Archive for D Cairns

I Confess

Posted in FILM with tags , , , on April 4, 2012 by dcairns

In a new post at The Chiseler, I talk about PENSIVE CRACKLE, its origins and purpose no longer a total mystery.

The Grady in Question

Posted in FILM, literature with tags , , , , , on March 11, 2008 by dcairns

I now have my copy of the 2008 Film Issue of The Believer magazine. Where’s yours?

Butterball rally

“…any era like the ’30s (go ahead, NAME ONE) must balance its tricksters and vamps with a victim class, a clown army of chumps awaiting fleecing, but a populace drunk on Groucho could never be satisfied with any ordinary dope, the kind born every minute. They demanded, and rightly, that Hollywood must and should provide unique and startling specimens of homo sap, from Guy Kibbee (obese rodent, shaved and perspiring) to Billy Gilbert (bursting chimp, eyes like frightened marbles jammed in a heap of dough). And so, to add to the wondrous variety, a mild butterball was born, and they called it Grady Sutton.”

That’s as much as I dare quote from the article within by immortal bard B. Kite and myself (“Yeggs, Grifters and Patsies: A ’30s film Bestiary”). Re-reading it, I was pleased at how well our styles merged, so for those curious about such things, I will just say that B.K. authored the opening section on glib flimflam artist Lee Tracy (worth the cover price alone).

Other attractions include Werner Herzog shooting the breeze with Errol Morris, Nick Hornby on Todd Haynes, Todd Haynes on himself, a look at the late Leonard Schrader’s secret and shameful lobby card collection, and an article by Michael Atkinson whose very title should set all film-dotards a-tremble with the Eight Forms of Sensory Arousal: “Anna Karina and the American Night.”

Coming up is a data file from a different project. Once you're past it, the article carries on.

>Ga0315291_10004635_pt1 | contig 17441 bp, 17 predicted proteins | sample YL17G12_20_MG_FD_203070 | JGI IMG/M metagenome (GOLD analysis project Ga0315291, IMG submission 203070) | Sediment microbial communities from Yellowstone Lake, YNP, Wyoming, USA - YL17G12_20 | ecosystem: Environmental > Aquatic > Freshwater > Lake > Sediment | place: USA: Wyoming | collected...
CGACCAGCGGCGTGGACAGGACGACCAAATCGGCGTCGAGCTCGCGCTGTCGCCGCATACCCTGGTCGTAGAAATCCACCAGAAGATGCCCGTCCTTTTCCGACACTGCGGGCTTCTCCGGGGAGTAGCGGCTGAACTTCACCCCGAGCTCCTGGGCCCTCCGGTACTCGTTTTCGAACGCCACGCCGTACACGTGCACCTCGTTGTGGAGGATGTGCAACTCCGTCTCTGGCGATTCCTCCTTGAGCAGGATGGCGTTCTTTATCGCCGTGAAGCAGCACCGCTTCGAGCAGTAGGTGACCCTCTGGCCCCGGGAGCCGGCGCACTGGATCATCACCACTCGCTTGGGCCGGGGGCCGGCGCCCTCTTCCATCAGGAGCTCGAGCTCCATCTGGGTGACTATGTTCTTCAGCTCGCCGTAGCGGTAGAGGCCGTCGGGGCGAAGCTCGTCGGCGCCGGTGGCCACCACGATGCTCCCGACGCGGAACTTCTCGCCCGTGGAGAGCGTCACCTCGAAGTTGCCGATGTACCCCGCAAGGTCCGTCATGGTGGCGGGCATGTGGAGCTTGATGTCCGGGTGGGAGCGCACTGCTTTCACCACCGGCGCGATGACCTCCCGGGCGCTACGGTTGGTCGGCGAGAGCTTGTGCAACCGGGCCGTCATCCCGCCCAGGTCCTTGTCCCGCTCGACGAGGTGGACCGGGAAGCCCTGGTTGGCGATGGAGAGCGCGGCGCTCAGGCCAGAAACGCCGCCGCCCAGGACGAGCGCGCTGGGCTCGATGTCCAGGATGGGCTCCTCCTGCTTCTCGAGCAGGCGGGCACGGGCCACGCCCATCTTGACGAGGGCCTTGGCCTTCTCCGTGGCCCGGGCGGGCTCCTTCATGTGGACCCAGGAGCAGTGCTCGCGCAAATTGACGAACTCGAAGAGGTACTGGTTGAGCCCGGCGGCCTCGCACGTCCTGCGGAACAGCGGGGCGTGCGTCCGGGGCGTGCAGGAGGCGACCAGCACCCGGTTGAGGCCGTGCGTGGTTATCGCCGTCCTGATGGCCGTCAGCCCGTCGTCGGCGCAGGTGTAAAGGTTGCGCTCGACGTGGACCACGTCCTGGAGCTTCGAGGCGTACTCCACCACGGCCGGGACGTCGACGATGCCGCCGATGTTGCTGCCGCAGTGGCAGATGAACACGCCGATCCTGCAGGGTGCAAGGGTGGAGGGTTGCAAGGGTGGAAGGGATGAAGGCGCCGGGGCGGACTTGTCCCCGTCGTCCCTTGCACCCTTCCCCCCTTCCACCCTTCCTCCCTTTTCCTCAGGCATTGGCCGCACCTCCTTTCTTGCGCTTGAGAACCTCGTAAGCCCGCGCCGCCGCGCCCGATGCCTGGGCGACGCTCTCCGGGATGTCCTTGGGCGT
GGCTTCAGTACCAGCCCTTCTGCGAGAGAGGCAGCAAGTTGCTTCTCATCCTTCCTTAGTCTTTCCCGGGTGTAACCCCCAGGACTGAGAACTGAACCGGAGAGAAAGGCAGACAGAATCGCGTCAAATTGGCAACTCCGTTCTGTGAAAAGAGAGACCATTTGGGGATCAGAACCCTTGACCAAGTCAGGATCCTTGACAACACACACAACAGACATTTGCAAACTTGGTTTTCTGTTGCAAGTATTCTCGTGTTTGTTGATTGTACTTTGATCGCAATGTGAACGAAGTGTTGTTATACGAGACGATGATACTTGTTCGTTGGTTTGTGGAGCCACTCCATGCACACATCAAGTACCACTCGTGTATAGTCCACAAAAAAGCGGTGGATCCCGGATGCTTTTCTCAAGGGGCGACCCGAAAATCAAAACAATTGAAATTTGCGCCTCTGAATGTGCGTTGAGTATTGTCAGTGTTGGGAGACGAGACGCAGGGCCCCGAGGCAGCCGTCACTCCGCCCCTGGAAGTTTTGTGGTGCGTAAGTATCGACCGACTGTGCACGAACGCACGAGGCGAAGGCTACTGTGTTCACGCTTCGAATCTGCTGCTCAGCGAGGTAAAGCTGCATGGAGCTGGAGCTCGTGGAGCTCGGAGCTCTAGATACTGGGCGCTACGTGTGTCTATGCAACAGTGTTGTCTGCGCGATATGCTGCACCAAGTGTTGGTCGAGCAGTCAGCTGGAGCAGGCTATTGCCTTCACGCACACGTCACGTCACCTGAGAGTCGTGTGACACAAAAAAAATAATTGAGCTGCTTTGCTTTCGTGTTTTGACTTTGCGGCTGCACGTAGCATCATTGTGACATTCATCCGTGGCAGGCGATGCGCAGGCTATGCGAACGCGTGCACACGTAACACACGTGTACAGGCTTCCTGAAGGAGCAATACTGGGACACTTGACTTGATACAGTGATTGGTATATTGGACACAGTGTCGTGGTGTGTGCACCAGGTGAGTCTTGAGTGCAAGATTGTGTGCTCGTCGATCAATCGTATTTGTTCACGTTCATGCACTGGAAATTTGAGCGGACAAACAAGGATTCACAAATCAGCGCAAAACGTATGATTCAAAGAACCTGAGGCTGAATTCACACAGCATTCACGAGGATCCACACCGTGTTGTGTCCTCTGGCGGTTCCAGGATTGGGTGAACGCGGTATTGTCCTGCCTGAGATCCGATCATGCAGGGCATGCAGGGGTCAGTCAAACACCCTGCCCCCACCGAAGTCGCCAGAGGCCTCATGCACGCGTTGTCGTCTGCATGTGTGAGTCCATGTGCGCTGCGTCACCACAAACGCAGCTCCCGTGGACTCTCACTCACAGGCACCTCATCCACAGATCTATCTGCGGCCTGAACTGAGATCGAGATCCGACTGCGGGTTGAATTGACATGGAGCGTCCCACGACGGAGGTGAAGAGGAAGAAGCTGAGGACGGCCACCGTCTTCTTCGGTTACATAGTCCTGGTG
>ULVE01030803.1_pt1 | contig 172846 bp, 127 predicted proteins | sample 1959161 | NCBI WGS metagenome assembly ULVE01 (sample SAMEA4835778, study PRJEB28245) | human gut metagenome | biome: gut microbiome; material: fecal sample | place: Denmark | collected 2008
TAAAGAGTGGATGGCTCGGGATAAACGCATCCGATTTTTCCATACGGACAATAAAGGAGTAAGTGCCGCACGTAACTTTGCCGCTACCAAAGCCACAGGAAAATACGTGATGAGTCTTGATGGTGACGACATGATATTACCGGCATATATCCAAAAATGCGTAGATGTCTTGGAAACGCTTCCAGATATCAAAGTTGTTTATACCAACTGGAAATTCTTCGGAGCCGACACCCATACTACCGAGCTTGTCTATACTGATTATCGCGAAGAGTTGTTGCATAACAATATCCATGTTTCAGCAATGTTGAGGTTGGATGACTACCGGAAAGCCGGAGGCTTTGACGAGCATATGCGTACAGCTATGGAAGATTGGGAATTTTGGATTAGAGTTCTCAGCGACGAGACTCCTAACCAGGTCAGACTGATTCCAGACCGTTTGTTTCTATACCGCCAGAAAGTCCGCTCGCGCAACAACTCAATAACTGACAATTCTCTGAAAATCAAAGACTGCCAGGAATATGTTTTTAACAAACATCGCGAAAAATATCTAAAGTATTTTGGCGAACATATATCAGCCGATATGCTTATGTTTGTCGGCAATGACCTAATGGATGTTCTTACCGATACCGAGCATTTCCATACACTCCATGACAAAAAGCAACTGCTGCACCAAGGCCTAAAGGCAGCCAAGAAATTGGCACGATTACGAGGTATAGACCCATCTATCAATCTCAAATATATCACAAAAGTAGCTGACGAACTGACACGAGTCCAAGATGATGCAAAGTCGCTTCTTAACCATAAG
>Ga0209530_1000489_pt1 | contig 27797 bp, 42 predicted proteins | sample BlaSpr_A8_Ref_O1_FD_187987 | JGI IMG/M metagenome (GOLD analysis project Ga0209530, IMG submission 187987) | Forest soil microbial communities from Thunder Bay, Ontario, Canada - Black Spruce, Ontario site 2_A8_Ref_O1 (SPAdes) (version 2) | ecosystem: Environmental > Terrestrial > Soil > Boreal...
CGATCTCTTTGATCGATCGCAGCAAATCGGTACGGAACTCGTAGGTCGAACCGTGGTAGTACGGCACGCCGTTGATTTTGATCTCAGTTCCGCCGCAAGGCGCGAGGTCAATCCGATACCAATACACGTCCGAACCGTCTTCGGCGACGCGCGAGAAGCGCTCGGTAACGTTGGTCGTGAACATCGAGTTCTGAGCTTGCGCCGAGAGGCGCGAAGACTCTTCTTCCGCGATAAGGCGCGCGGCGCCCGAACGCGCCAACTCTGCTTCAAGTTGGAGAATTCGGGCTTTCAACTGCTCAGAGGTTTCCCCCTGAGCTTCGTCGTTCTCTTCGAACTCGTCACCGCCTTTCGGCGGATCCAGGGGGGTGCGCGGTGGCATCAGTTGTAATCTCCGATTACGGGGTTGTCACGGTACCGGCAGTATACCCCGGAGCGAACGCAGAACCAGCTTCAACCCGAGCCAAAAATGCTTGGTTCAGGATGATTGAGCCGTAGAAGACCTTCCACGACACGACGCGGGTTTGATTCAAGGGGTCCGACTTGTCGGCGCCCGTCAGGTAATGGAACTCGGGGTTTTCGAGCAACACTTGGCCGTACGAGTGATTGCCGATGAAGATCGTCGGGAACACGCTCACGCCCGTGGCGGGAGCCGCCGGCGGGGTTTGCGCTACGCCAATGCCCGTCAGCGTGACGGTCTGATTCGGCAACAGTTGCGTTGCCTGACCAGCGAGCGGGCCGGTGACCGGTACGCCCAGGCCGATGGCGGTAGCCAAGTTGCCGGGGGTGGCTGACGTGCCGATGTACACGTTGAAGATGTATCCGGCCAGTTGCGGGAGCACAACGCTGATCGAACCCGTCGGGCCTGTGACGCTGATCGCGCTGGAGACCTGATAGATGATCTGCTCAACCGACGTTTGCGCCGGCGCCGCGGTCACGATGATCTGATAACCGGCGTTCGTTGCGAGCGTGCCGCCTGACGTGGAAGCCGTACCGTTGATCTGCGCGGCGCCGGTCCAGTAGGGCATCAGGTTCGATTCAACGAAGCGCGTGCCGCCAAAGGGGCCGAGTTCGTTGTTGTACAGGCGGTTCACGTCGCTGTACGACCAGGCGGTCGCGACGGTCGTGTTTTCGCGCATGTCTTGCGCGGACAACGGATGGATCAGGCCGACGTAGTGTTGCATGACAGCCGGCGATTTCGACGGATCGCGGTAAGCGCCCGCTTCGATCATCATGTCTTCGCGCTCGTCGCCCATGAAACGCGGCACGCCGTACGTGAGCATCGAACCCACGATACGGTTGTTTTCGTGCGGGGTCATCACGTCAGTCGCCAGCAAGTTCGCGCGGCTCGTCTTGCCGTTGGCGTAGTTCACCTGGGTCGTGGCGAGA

Plus free DVD of a hairy man raving.

Thugs With Ugly Mugs

Posted in Comics, FILM, literature with tags , , , , , on March 4, 2008 by dcairns

don't you believe it

Set your thrillometers to overload as I prepare to move amongst you in printed form!

The new film issue of The Believer, out v. soon, features concerted verbiage by myself and the immortal man-myth B. Kite, in a little set of blurbs dealing with the HOT TOPIC of 1930s character actors. Those of you of an American disposition, geographically speaking, should have little trouble laying your fervid fingers upon it. 

The “article”, as I understand these things are called when applied to paper, is copiously illustrated by underground cartoon hero Seth, but even more thrillinger than that, the front cover is by demigod Charles Burns and he’s chosen to feature one of the thesps I worded about, the estimable Eugene Pallette (fat guy, lower right).

“…With the body of a warehouse and a basso-profundo voice which seemed to emerge, with loud echo, from somewhere beneath the floor he stood on, Pallette was often typed as wealthy capitalists, but his weight was seldom explicitly referred to. What we got instead was the perpetual umbrage machine, the tetchiness of a man who knows for certain that his waistline is about to be mentioned or at least thought about…”

Now buy a copy and READ ON.

thundering umbrage

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